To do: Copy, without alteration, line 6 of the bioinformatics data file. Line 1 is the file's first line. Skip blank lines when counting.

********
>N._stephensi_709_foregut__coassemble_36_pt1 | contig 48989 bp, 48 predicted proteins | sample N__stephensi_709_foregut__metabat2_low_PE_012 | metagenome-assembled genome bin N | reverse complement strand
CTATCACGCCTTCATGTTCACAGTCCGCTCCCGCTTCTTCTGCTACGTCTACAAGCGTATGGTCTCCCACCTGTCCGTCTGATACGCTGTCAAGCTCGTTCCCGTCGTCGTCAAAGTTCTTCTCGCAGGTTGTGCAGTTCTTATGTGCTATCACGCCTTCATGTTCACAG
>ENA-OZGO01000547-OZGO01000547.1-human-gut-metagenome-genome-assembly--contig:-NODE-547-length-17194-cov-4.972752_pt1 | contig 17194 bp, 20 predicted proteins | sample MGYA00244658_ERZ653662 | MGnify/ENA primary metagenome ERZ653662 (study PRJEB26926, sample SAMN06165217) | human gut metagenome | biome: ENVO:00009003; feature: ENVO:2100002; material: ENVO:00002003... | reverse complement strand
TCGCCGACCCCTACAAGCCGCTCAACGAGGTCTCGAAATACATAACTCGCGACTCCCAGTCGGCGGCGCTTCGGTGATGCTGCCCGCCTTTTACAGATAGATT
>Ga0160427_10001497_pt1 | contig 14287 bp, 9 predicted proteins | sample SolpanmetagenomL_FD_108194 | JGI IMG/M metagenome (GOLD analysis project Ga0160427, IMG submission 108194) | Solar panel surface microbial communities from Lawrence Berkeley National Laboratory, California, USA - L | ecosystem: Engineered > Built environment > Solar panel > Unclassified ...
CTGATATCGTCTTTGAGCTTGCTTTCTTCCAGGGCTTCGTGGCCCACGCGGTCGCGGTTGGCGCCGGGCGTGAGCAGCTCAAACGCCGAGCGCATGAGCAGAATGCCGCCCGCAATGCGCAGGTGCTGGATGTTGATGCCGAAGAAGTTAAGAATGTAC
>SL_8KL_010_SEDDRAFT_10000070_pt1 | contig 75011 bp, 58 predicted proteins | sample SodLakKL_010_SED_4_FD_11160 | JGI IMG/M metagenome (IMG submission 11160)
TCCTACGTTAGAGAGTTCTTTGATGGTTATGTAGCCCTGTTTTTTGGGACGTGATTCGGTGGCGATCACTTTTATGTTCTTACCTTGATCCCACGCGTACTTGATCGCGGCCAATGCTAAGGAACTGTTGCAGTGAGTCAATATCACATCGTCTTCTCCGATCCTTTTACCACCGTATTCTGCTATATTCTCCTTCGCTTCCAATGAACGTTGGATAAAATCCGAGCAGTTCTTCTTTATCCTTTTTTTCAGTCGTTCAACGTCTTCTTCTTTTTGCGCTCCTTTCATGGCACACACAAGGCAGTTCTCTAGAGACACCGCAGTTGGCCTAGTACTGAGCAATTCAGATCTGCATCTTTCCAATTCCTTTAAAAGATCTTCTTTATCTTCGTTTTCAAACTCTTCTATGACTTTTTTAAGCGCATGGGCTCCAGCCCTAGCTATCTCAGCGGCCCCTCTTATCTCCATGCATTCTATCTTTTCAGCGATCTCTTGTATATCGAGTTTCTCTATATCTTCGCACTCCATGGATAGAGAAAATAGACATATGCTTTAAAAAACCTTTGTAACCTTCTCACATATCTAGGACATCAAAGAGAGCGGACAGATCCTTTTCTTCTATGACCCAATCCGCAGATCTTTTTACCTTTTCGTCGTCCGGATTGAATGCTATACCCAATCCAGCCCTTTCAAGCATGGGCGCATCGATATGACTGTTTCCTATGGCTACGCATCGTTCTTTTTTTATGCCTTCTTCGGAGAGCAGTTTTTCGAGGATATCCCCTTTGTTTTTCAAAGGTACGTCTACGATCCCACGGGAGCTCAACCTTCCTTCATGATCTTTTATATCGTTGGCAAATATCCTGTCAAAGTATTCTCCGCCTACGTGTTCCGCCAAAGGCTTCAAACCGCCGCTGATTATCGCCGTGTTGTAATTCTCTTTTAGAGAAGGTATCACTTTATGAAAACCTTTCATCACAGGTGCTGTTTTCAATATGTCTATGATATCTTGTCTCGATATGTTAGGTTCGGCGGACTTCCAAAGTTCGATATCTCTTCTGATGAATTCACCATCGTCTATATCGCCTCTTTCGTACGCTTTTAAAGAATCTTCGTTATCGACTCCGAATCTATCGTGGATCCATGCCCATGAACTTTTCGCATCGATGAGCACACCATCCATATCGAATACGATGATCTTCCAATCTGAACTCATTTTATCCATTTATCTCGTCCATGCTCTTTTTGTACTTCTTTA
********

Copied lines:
CTGATATCGTCTTTGAGCTTGCTTTCTTCCAGGGCTTCGTGGCCCACGCGGTCGCGGTTGGCGCCGGGCGTGAGCAGCTCAAACGCCGAGCGCATGAGCAGAATGCCGCCCGCAATGCGCAGGTGCTGGATGTTGATGCCGAAGAAGTTAAGAATGTAC